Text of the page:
Sir Anthony Charles Lynton "Tony" Blair (born 6 May 1953) is a British politician who served as Prime Minister of the United Kingdom from 1997 to 2007. He was Leader of the Labour Party from 1994 to 2007 and Member of Parliament (MP) for Sedgefield from 1983 to 2007. On the day he stood down as Prime Minister and MP, he was made official Envoy of the Quartet on the Middle East on behalf of the United Nations, the European Union, the United States and Russia.
|Prime Minister of the United Kingdom|
2 May 1997 – 27 June 2007
|Preceded by||John Major|
|Succeeded by||Gordon Brown|
|Leader of the Opposition|
21 July 1994 – 2 May 1997
|Prime Minister||John Major|
|Preceded by||Margaret Beckett|
|Succeeded by||John Major|
|Leader of the Labour Party|
21 July 1994 – 24 June 2007
|General Secretary||Tom Sawyer|
|Preceded by||John Smith|
|Succeeded by||Gordon Brown|
|Member of Parliament|
9 June 1983 – 27 June 2007
|Preceded by||Constituency created[nb]|
|Succeeded by||Phil Wilson|
Anthony Charles Lynton Blair
6 May 1953
Cherie Booth (m. 1980)
|Parents||Leo Blair (father)|
|Relatives||William Blair (brother)|
|Website||Institute for Global Change|
|n.b. ^ Electorate abolished on 28 February 1974 and reconstituted on 8 June 1983.|
Blair was elected Leader of the Labour Party in the 1994 leadership election following the sudden death of his predecessor, John Smith. Under Blair's leadership the party abandoned many policies it had held for decades. Labour won a landslide victory in the 1997 general election, which ended 18 years of Conservative rule with the heaviest Conservative defeat since 1832.
He was the Labour Party's longest-serving Prime Minister and the only leader to have taken the party to three uninterrupted general election victories.
Early life change
Blair was born at Queen Mary Maternity Home in Edinburgh on 6 May 1953. He was the second son of Leo and Hazel Blair. Blair joined the Labour Party in 1975.
Blair was a lawyer before becoming a politician. He married Cherie Booth, also a lawyer, who graduated from the London School of Economics with a first-class honours degree. Blair himself left Oxford University with a second-class degree. They have four children: Euan, Nicky, Kathryn, and Leo. There was a controversy over Blair sending Euan to a grant-maintained school. As a result of this, Alastair Campbell discovered Blair "standing stark naked reading the Daily Mail."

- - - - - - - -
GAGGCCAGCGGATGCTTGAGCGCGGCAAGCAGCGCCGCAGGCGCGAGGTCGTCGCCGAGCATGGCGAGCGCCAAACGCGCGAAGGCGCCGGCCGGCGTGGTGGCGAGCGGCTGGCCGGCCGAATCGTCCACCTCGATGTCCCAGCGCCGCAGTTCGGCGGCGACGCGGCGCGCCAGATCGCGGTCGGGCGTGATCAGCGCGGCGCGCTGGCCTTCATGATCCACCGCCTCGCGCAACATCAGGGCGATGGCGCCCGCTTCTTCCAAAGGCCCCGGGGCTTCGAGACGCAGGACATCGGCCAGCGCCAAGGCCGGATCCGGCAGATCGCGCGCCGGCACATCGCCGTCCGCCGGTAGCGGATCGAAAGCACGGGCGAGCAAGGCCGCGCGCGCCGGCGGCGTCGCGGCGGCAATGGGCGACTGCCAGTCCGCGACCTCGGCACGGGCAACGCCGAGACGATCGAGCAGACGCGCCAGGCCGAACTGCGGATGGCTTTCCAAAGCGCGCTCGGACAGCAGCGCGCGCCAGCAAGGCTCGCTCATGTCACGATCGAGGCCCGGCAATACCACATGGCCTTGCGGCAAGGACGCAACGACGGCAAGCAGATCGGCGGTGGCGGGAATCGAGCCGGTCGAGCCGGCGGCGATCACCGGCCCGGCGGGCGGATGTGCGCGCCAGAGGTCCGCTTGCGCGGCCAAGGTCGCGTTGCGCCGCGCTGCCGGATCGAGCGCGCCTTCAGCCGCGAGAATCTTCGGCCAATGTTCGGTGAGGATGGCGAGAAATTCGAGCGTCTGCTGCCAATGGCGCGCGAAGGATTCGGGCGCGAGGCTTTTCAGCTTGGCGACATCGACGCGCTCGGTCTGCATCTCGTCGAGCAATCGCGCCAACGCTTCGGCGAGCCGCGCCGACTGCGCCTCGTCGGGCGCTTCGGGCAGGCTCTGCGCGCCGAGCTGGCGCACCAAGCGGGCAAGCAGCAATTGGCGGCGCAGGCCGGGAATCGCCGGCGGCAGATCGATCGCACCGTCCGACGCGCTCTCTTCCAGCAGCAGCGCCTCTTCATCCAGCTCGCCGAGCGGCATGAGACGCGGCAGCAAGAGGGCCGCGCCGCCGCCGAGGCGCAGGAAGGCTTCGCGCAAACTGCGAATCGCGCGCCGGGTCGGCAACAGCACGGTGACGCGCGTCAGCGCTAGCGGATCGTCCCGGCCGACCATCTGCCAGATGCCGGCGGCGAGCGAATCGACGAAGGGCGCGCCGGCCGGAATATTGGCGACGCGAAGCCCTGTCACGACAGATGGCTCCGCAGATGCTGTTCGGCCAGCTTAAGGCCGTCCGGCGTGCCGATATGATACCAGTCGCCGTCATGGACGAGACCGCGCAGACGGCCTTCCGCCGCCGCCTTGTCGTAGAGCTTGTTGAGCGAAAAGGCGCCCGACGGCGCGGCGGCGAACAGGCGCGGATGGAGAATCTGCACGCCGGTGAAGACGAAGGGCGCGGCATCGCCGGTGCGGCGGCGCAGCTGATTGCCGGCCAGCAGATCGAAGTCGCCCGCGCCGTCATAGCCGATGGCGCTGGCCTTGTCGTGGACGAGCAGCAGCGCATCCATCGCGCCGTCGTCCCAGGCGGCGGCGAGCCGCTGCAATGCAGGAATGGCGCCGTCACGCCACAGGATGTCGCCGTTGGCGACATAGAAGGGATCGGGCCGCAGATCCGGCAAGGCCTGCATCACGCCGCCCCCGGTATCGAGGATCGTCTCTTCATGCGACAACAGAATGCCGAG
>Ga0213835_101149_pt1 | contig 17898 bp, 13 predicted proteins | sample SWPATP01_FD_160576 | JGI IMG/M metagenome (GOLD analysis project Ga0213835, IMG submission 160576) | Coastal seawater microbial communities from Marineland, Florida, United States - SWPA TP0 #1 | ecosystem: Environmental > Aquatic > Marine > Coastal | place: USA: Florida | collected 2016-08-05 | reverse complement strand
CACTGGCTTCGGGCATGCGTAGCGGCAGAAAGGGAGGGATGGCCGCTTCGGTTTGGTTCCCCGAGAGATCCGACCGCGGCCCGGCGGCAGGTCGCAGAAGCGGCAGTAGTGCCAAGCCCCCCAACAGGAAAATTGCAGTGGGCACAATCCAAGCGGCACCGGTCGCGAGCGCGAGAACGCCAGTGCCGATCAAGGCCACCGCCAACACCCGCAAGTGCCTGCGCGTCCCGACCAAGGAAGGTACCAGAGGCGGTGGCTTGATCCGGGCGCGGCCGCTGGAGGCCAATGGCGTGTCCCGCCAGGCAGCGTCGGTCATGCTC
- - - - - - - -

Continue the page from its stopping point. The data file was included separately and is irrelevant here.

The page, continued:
As Prime Minister change
Blair strongly supported a number of elements of US foreign policy, notably participating in the invasions of Afghanistan in 2001 and Iraq in 2003. He faced heavy criticism for this. The facts about Iraq's possible possession of weapons of mass destruction that he relied on, which later turned out to be false, led many to perceive him as dishonest. Criticism also arose for his involvement in bombings of Yugoslavia in 1999 when he supported the Kosovo Albanian UÇK guerrillas.
On the day of his resignation, Blair was made an official envoy in the Middle East. In 2004, he started the Commission for Africa. He continued work as a commissioner after his service as Prime Minister ended.
- "Blair becomes Middle East envoy". BBC News. BBC. 27 June 2007. Retrieved 27 June 2007.
- Kingdom, John (April 2003). Government and Politics in Britain: An Introduction (3rd ed.). Polity Press. pp. 299. ISBN 978-0745625942.
- "Brown is UK's new prime minister". BBC News. BBC. 27 June 2007. Retrieved 27 June 2007.
- "The Best Bits in the Blair Years". TimesOnline. Archived from the original on 21 August 2008. Retrieved 5 December 2009.
- "History of the Labour Party". Labour.org.uk. Archived from the original on 9 February 2012. Retrieved 2 September 2014.
- "The Secret of His Success? A Pair of Lucky Brogues". TimesOnline. Retrieved 5 December 2009.[dead link]
- "Commission for Africa | Action for a strong and prosperous Africa". Archived from the original on 21 July 2020. Retrieved 21 July 2020.
- "Commissioners | Commission for Africa". Archived from the original on 30 July 2020. Retrieved 21 July 2020.
- "Blair becomes 'Sir Tony' and joins top royal order". BBC. 31 December 2021. Retrieved 31 December 2021.
Other websites change
- Quotations related to Tony Blair at Wikiquote